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Friday, February 23, 2024

From Stratford to Halifax: Michael Blake goes “Shakespeare-adjacent” in Rosencrantz and Guildenstern Are Dead

Rosencrantz and Guildenstern Are Dead plays Neptune Theatre's Fountain Hall from January 30 through February 25.

Having performed on the stages of the Stratford Festival for nine seasons in over a dozen different Shakespeare plays, actor Michael Blake is making headlines this season, not for his annual performances at the Festival but for his role as “The Player” in Rosencrantz and Guildenstern Are Dead at Halifax’s Neptune Theatre.

You’re going to be challenged and really drawn into the world of these two people… – Michael Blake

In a recent interview, Blake shared insights into the unique play and his character, shedding light on where the world of Hamlet and Rosencrantz and Guildenstern Are Dead meet.

Describing the play as written by “one of Britain’s greatest contemporary playwrights,” Blake emphasized its connection to Shakespeare’s Hamlet and the exploration of the lives of two minor characters from the iconic tragedy. “What’s wonderful so far in rehearsal is watching the sections that [Tom Stoppard] has written where Hamlet intersects with his play,” he says.

Having spent nine seasons at the Stratford Festival without tackling Hamlet, Blake found exploring the play’s sidelines exhilarating. “I’ve done a lot of Shakespeare, but never Hamlet, and it is a real trip to be inside that world,” he says.

With a growing resume at Stratford, Blake is well-versed in the nuances of the Bard’s works and acknowledged the influence of his Shakespearean background on his portrayal in Rosencrantz and Guildenstern.

“It was immensely helpful,” he says. “Once the [Stratford] season ended, I chipped my way through the tome that is Hamlet and really looked at how it all intersects. It’s really quite remarkable.”

Rosencrantz and Guildenstern Are Dead challenges the traditional narrative by spotlighting these secondary characters, revealing the untold story of their journey through the events of Hamlet.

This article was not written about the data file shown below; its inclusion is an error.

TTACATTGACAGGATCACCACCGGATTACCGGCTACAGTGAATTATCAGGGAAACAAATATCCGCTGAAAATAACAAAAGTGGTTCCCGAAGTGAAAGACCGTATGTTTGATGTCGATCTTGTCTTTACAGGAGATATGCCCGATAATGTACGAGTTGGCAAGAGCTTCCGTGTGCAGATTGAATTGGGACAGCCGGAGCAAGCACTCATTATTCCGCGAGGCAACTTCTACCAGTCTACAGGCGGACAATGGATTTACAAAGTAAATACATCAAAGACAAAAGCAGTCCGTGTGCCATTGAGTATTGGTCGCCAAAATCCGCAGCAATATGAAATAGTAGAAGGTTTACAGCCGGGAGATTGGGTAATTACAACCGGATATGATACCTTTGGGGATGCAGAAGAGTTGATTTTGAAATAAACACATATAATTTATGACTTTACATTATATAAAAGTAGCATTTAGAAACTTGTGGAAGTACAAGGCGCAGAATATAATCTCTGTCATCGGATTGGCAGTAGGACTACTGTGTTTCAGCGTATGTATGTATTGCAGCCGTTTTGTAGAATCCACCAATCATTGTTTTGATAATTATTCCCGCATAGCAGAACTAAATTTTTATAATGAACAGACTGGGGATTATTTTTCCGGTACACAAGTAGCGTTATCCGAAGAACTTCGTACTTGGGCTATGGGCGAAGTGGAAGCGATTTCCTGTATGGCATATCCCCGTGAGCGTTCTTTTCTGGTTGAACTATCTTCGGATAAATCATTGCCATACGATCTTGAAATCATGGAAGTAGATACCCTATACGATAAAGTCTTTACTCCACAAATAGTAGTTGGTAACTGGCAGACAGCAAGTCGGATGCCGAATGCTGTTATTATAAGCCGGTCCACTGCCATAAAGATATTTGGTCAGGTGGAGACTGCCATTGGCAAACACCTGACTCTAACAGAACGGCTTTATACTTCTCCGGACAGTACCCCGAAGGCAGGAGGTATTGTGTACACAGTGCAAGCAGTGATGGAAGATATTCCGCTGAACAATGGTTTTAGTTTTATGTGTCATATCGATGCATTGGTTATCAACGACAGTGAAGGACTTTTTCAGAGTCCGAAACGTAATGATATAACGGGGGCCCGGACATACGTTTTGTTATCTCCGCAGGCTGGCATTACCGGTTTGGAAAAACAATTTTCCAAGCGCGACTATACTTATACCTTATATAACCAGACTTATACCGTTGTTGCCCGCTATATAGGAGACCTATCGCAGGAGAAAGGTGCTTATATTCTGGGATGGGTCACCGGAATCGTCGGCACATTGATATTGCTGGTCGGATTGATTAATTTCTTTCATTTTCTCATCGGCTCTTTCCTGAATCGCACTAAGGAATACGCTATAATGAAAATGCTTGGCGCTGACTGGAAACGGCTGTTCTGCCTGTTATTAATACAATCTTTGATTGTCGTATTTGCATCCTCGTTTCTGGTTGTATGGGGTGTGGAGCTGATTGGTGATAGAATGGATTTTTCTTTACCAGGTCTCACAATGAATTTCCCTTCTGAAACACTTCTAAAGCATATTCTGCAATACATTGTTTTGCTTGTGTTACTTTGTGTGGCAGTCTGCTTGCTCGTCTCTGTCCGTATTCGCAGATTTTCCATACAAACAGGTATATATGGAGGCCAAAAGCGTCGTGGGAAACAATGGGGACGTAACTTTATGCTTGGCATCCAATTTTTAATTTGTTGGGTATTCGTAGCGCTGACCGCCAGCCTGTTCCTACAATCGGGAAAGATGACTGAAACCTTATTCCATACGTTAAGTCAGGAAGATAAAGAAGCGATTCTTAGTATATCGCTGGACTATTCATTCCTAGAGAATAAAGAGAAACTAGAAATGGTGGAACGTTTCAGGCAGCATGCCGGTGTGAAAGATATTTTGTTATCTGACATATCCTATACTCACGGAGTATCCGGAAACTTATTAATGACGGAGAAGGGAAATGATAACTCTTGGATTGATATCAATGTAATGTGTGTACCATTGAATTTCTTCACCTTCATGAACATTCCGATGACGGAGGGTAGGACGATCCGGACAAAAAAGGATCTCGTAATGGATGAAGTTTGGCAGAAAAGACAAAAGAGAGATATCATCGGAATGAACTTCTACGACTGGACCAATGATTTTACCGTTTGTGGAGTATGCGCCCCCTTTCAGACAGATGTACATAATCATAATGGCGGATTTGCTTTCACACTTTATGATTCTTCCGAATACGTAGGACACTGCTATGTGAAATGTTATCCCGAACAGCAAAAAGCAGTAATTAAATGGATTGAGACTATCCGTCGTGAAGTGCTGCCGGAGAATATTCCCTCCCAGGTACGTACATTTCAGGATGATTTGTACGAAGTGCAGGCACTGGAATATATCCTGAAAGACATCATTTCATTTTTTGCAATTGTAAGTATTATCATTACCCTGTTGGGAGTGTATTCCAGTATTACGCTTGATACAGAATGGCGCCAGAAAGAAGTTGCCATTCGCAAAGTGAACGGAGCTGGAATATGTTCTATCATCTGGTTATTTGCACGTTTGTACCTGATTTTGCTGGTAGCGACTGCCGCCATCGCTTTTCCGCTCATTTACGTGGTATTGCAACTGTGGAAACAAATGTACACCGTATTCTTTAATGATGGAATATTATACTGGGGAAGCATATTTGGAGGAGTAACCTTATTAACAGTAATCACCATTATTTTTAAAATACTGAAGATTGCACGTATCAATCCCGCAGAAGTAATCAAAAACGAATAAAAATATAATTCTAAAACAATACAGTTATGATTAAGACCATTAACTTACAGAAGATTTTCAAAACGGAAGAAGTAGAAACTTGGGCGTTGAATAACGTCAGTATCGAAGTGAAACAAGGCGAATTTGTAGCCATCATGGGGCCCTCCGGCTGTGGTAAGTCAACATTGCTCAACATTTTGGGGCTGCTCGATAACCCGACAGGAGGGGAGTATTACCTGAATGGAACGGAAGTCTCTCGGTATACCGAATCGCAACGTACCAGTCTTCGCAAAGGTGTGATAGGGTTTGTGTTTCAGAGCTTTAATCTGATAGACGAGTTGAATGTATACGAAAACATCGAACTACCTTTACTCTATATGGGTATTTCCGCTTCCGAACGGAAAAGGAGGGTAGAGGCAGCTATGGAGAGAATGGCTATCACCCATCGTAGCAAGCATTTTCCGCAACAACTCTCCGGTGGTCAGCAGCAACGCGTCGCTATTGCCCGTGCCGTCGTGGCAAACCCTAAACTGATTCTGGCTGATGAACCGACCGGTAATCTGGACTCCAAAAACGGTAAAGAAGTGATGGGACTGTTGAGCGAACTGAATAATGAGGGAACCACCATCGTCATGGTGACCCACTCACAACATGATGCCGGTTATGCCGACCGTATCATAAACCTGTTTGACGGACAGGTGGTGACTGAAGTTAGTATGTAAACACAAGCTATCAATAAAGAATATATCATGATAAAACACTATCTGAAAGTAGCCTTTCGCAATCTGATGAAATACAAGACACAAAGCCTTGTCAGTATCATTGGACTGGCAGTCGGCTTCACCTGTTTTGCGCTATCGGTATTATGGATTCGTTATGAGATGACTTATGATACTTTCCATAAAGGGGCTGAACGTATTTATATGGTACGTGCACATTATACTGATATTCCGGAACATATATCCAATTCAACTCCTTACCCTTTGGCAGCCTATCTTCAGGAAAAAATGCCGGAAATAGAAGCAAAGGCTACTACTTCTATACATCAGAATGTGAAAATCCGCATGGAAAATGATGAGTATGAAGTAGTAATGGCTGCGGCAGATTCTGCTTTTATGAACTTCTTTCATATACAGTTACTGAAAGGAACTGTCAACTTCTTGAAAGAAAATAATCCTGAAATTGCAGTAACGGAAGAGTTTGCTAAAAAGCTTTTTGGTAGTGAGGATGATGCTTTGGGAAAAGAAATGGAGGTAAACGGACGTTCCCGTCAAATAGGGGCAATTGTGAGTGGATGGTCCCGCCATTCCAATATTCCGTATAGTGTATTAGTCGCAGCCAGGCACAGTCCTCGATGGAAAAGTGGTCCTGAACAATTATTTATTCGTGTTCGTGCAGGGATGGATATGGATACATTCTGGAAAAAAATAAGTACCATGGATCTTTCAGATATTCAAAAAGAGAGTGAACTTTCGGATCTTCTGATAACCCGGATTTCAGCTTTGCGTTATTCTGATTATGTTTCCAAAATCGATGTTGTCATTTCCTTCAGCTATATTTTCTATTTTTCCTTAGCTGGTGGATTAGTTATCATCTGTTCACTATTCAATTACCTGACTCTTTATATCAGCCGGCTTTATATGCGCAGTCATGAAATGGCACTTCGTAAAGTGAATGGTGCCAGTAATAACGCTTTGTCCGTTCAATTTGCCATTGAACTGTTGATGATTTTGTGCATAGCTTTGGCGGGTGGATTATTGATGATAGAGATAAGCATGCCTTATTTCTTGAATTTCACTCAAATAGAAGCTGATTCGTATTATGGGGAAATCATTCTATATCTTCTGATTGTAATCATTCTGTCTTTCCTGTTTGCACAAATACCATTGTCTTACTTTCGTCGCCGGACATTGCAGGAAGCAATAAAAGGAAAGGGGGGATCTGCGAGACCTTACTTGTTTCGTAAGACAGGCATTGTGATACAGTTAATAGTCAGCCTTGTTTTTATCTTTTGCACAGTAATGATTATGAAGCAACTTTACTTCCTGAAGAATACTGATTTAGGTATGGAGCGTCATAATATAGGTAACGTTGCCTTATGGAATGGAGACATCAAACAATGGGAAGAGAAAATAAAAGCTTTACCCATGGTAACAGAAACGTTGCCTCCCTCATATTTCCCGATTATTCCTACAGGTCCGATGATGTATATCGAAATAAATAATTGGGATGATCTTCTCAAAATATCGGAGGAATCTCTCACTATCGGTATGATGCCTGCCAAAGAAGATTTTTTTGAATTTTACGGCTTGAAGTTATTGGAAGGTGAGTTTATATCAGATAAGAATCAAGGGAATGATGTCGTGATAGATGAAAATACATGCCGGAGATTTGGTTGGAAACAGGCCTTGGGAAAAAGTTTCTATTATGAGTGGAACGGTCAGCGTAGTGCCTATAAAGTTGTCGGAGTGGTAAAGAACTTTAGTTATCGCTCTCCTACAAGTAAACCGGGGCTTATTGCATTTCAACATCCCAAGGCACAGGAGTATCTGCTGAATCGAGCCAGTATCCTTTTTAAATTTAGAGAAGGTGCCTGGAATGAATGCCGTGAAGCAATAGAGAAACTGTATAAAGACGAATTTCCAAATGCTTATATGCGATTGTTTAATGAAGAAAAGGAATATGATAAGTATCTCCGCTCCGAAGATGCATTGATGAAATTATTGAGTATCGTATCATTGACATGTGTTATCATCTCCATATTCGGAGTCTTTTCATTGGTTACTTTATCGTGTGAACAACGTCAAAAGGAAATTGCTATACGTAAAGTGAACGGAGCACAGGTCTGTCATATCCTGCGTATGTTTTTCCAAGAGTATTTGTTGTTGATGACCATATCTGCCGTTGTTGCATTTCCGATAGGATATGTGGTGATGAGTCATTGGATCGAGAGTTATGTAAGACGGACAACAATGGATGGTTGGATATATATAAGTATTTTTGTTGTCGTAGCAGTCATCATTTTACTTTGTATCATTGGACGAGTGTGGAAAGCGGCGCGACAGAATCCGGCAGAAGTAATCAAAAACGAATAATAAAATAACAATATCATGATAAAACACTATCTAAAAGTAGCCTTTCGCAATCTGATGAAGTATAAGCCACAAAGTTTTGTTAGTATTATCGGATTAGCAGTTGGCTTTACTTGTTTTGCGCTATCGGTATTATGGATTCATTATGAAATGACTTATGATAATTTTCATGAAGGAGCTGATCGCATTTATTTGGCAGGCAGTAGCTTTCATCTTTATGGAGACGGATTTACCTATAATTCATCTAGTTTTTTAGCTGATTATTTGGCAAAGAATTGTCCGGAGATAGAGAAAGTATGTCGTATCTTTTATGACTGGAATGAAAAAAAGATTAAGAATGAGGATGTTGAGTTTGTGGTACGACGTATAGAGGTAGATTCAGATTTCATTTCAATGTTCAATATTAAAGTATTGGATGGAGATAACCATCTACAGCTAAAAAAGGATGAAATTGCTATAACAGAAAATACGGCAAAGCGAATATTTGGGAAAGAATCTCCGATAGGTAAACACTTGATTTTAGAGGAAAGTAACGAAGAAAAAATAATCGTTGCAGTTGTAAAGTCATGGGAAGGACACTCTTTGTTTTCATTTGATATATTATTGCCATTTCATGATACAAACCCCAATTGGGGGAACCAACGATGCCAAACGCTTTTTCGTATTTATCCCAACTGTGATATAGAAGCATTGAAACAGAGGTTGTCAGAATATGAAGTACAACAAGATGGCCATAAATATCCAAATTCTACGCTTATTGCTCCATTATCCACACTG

“You’re dealing with two minor characters who are then given the stage, and you see their experience as they intersect with the play,” he says.

Shakespearean actor Michael Blake performs in the role of "The Player" in the Neptune Theatre production of Rosencrantz and Guildenstern Are Dead.
Shakespearean actor Michael Blake (above) performs as “The Player” in the Neptune Theatre production of Rosencrantz and Guildenstern Are Dead.

The production promises a deep exploration of existential themes, where the characters grapple with the larger forces at play in life.

“There’s something bigger than ourselves in life. Our exits are someone else’s entrances, and vice versa, and we move through life in that way,” Blake says, emphasizing the universal relevance of the play’s themes.

Factors, including the involvement of fellow actors Dominic Monaghan and Billy Boyd in the title roles, fueled Blake’s decision to join the Halifax production. He recalled the moment he learned about the opportunity, saying, “I thought, man, both of them are wonderful actors. I’d love to be a part of that.”

Through rehearsals, Blake has admired the camaraderie between Monaghan and Boyd, who are best known for their roles in Peter Jackson’s award-winning The Lord of the Rings trilogy.

“There’s a deep bond between these two guys which mirrors the crucial relationship between Rosencrantz and Guildenstern, who are bound to each other in a wonderful friendship but who also navigating what it means to be alive and what it means to die and what it means to be,” he says.

Blake encourages theatregoers to embrace what Rosencrantz and Guildenstern Are Dead offers.

“You’re going to be challenged and really drawn into the world of these two people, and I’m really curious to see how audiences will come in and realize how much is about their experiences,” he says. “I don’t want to give too much away, but it’s all in there, and it’s chock a block.”

As for whether prior knowledge of Hamlet is essential for the audience to appreciate  Rosencrantz and Guildenstern Are Dead, Blake emphasized the hope that viewers, even those unfamiliar with the source material, would find the play engaging.

With the Neptune Theatre production already well on its way to selling out, Rosencrantz and Guildenstern Are Dead will move from Halifax to Toronto in March, where the show has already been extended. With all the buzz being generated, there is little doubt that Stratford’s loss is Halifax’s (and Toronto’s) gain.

Rosencrantz and Guildenstern Are Dead plays Neptune Theatre’s Fountain Hall from January 30 through February 25. Visit neptunetheatre.com for tickets and information.

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